Our lunch stop followed and it was time to embrace the black gold of the region with a visit to The Truffle & Wine Co, the largest truffle producers in the southern hemisphere. Here we were treated to a mock truffle hunt, where truffle dog Bella showed off her skills, before enjoying a wine tasting and then indulging in an entirely delicious lunch. The shared entrees platter featured the delicious sauces that The Truffle & Wine Co produce including a truffle mustard, aioli and honey, all expertly matched with different meats, cheeses and nuts. It was a veritable feast! And if that didn’t fill you up you were also treated to a small serve of their signature truffle risotto and also the gnocchi, which was complete heaven! Definitely an easy place to leave with a few special treats and I could not wait to give the mushroom and truffle tapenade a go at home.
After lunch we headed to the Fontanini’s Fruit and Nut Farm, where owner Tony toured us around the property on a custom built tractor and trailer.
It’s really the perfect way to take in the wide variety of trees this farm currently has – from apples, persimmons, feijoas, chestnuts, walnuts, hazelnuts and macadamia, as well as many, many avocado trees. Having driven past them in the car it was great to get the opportunity to walk in amongst some really established trees to fully appreciate the unreal volume of fruit that each tree produced. Clearly this was prime avocado growing country because the trees were thriving!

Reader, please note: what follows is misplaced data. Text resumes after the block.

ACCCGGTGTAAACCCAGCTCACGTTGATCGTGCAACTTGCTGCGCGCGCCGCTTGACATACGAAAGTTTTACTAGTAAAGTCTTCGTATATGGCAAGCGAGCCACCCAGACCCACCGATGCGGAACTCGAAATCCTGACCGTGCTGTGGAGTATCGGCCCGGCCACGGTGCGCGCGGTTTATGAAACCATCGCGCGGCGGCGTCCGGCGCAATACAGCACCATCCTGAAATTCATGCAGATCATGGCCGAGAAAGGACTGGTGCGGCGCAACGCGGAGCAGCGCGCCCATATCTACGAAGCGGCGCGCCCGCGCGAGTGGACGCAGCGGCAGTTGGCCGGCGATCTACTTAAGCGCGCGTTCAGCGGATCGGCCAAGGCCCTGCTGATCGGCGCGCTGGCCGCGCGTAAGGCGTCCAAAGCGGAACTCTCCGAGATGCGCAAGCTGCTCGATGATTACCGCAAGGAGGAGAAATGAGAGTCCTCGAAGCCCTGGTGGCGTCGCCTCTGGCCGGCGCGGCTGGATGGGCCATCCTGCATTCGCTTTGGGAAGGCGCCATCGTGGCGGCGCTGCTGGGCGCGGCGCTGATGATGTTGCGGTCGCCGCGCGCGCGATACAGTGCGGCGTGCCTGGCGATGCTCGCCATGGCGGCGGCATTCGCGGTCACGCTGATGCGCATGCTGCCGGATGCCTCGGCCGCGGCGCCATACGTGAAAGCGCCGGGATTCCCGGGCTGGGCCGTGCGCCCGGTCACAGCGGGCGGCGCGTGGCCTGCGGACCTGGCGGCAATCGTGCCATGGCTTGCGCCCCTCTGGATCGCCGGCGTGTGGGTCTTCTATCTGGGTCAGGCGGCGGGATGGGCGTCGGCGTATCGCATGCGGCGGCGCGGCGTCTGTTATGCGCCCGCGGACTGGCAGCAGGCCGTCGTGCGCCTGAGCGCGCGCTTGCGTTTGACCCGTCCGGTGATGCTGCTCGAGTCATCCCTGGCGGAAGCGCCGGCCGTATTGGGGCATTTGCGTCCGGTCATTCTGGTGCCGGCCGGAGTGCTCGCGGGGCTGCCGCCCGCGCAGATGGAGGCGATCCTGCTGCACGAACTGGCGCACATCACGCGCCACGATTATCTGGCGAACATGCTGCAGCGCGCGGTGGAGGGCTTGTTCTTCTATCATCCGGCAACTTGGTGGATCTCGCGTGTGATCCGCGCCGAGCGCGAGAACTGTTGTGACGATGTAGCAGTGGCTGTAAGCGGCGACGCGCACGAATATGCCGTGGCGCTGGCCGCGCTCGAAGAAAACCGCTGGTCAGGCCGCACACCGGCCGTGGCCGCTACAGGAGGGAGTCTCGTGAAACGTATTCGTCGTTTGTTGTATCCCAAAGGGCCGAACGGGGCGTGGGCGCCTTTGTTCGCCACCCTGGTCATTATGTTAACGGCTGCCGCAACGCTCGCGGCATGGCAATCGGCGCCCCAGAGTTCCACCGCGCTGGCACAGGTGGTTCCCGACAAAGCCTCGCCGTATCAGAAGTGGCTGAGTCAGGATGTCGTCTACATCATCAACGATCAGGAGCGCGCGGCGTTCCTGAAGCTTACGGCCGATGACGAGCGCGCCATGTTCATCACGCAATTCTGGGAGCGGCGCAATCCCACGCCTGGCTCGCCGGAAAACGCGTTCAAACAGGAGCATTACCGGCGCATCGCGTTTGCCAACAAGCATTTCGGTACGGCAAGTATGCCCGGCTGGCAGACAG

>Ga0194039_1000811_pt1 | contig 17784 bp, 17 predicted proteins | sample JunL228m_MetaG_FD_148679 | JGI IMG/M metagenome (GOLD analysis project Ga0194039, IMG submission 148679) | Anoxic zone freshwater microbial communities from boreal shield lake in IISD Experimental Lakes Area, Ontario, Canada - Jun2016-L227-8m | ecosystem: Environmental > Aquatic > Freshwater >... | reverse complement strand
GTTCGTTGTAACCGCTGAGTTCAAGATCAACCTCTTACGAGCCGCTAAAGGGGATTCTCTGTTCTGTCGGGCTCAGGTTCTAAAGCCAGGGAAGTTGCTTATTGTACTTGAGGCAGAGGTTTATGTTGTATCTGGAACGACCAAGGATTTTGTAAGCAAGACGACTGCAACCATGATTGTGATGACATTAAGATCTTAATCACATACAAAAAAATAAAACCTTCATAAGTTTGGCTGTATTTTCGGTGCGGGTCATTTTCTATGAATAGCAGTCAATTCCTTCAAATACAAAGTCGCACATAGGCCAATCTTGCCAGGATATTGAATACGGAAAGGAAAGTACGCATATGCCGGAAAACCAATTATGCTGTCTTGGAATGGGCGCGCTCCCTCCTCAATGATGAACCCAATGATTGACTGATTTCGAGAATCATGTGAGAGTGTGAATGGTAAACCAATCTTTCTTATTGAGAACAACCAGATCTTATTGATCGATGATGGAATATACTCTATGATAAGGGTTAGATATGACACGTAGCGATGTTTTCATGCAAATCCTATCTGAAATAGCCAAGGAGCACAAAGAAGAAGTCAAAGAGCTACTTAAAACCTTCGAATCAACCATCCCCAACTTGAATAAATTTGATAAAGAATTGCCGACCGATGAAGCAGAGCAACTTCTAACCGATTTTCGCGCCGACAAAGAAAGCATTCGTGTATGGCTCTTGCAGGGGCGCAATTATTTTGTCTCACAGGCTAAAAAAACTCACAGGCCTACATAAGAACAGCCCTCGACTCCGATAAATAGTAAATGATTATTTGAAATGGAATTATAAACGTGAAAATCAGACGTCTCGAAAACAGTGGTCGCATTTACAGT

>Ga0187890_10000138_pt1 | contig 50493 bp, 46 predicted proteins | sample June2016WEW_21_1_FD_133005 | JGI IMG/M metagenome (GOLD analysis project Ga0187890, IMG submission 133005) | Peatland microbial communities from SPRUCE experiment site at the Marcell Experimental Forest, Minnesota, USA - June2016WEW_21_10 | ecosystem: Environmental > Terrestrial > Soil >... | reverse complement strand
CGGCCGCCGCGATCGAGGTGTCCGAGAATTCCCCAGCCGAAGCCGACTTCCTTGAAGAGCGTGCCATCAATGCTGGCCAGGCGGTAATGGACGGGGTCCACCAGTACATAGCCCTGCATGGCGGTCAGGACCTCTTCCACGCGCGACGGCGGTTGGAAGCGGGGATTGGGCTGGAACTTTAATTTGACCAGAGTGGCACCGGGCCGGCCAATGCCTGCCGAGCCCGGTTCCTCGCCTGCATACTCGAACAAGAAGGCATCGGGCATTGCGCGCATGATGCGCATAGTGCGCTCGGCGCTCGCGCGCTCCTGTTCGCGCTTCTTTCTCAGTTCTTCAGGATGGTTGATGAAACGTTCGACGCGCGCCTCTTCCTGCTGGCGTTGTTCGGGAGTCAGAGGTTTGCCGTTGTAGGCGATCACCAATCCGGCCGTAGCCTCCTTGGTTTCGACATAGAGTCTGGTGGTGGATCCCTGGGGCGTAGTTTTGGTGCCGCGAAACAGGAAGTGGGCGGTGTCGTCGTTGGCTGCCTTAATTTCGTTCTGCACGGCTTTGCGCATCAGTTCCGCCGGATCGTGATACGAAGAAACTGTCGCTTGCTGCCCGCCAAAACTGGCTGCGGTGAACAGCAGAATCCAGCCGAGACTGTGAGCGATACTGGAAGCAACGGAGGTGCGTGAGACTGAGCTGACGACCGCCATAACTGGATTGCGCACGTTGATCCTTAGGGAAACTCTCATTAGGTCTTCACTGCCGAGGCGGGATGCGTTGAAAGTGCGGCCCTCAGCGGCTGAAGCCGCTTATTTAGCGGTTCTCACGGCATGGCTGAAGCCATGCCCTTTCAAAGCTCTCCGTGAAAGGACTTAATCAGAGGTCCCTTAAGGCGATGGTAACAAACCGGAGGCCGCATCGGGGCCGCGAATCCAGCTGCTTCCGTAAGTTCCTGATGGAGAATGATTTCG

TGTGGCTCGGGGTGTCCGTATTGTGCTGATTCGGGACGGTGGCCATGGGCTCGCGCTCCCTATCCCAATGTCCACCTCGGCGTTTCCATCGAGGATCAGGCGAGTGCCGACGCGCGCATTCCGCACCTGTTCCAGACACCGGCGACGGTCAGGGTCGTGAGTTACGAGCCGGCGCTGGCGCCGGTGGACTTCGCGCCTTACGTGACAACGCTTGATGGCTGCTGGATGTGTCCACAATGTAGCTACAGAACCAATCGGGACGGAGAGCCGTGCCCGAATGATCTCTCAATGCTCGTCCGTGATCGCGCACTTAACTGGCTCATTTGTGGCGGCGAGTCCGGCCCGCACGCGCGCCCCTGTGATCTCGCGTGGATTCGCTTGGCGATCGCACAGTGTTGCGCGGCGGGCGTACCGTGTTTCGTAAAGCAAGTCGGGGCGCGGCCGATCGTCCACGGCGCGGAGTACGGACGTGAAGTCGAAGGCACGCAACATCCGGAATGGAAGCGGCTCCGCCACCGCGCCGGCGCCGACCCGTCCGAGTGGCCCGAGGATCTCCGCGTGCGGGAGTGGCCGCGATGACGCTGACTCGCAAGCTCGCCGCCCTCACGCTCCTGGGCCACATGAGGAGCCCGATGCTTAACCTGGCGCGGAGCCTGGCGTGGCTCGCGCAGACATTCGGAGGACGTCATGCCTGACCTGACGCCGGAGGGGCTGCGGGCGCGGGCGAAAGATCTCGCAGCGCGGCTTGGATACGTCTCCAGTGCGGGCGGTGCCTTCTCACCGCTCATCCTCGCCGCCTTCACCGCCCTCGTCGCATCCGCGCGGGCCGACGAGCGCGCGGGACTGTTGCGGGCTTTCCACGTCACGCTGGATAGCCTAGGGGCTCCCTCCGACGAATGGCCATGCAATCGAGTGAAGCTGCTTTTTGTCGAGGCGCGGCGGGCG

Afternoon tea rounded out our visit, with fresh avocado on crackers, along with a few baked treats and the chance to crack some macadamia nuts. Turns out that fresh macadamias are next level amazing and it was tempting to stand there and continue to crack the whole bag, but I tried to exercise some restraint. It was tough though. Amazing diversity on this farm and some seriously lovely people.
We then headed back to the Kingsley to freshen up and enjoy a little downtime to recharge the batteries before heading to Tall Timbers for dinner. Located in the town centre, Tall Timbers is focused on showcasing the quality and diversity of the produce from the Southern Forests and after having visited several farms and producers on this tour I could appreciate this meant they were spoilt for choice! One excellent feature is their Enomatic wine system which adorns their back wall.
Here you can enjoy samples of wines from the region’s producers for a small fee, before choosing a favourite and purchasing a glass. A great way to try some new wines! For our dinner we were joined by Mark from Woodgate Wines, who took us through their range as we enjoyed our meal. Beautiful wines and what proved to be delicious food (big fan of the prawn linguine that I ordered) made for a lovely evening. Very glad that we got to visit Tall Timbers for a meal as part of the tour, it rounded out a wonderful day of exploration.
Details of how to book in for their December tour can be found here:
Please note: I was a guest of the Southern Forest Food Council for this tour. My opinions as always are my own.